Braveland Trilogy is a fairly solid set of games, simplistic as they may be.  You can adjust the difficulty during the game so you can make it as easy or as difficult as you wish at any time.  While it would have been nice if the games were at least a bit more complex, keep in mind that these are ports of mobile games so the simplicity makes sense here.  Even still, if you want a complex strategy game, you might want to look elsewhere but if you’re okay with simple, Braveland Trilogy is worth checking out.

Rating: 7.4 Above Average

* The product in this article was sent to us by the developer/company.

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About Author

I began my lifelong love of gaming at an early age with my parent's Atari 2600.  Living in the small town that I did arcades were pretty much non-existent so I had to settle for the less than stellar ports on the Atari 2600, but for a young kid my age it was the perfect past time, giving me something to do before Boy Scout meetings, after school, whenever I had the time and my parents weren't watching anything on TV.  I recall seeing Super Mario Bros. played on the NES at that young age and it was something I really wanted.  Come Christmas of 1988 (if I recall) Santa brought the family an NES with Super Mario Bros./Duck Hunt and I've been hooked ever since.

Over 25 years from the first time I picked up an Atari joystick and I'm more hooked on gaming than I ever have been.  If you name a system, classics to moderns, there's a good chance I've not only played it, but own it.  My collection of systems spans multiple decades, from the Odyssey 2, Atari 2600, and Colecovision, to the NES, Sega Genesis, and Panasonic 3DO, to more modern systems such as the Xbox and Wii, and multiple systems in between as well as multiple handhelds.  As much as I consider myself a gamer I'm also a game collector.  I love collecting the older systems not only to collect but to play (I even own and still play a Virtual Boy from time to time).  I hope to bring those multiple decades of gaming experience to my time here at Gaming Nexus in some fashion.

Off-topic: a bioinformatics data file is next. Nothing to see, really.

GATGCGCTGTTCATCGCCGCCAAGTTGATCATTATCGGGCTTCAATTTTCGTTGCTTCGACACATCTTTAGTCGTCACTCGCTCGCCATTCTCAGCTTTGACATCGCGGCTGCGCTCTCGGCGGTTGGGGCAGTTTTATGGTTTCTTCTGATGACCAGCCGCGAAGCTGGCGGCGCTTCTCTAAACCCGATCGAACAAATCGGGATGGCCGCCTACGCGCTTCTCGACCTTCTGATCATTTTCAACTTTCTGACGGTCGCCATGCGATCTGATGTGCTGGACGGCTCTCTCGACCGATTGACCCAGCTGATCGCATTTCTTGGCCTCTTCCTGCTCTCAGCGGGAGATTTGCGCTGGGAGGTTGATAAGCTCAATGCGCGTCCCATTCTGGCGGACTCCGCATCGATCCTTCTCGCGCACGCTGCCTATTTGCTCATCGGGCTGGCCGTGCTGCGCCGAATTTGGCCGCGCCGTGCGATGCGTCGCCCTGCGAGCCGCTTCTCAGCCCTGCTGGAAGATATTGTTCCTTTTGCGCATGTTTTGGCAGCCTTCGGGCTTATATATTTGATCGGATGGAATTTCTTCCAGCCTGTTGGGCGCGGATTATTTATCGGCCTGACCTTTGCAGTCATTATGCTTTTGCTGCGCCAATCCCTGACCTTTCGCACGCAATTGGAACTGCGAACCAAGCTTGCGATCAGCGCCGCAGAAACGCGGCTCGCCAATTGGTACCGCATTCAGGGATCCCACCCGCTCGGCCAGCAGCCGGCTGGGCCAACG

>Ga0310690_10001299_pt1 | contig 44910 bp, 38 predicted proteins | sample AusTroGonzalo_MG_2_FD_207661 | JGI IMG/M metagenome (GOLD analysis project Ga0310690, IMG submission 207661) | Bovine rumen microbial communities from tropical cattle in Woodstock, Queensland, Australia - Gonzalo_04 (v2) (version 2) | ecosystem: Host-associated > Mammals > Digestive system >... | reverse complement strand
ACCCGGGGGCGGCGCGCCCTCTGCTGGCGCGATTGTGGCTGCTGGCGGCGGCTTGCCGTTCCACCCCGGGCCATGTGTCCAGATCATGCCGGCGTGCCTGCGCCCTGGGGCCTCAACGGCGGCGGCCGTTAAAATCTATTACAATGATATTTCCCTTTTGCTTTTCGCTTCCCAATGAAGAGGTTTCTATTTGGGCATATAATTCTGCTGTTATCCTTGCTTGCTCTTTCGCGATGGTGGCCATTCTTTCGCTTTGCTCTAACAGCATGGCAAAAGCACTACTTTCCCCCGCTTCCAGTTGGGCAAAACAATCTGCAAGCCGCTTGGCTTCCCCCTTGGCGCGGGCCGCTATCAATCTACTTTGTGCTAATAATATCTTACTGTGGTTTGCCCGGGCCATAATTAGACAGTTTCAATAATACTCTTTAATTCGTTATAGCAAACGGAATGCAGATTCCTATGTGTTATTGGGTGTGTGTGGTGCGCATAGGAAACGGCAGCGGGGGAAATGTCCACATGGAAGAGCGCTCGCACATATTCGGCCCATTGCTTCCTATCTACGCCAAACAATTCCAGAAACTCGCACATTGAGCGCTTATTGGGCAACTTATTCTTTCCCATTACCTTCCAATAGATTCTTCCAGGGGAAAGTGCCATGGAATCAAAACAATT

In my spare time I like to write computer programs using VB.NET (currently learning C# as well) as well as create review videos and other gaming projects over on YouTube.  I know it does seem like I have a lot on my plate now with the addition of Gaming Nexus to my gaming portfolio, but that's one more challenge I'm willing to overcome.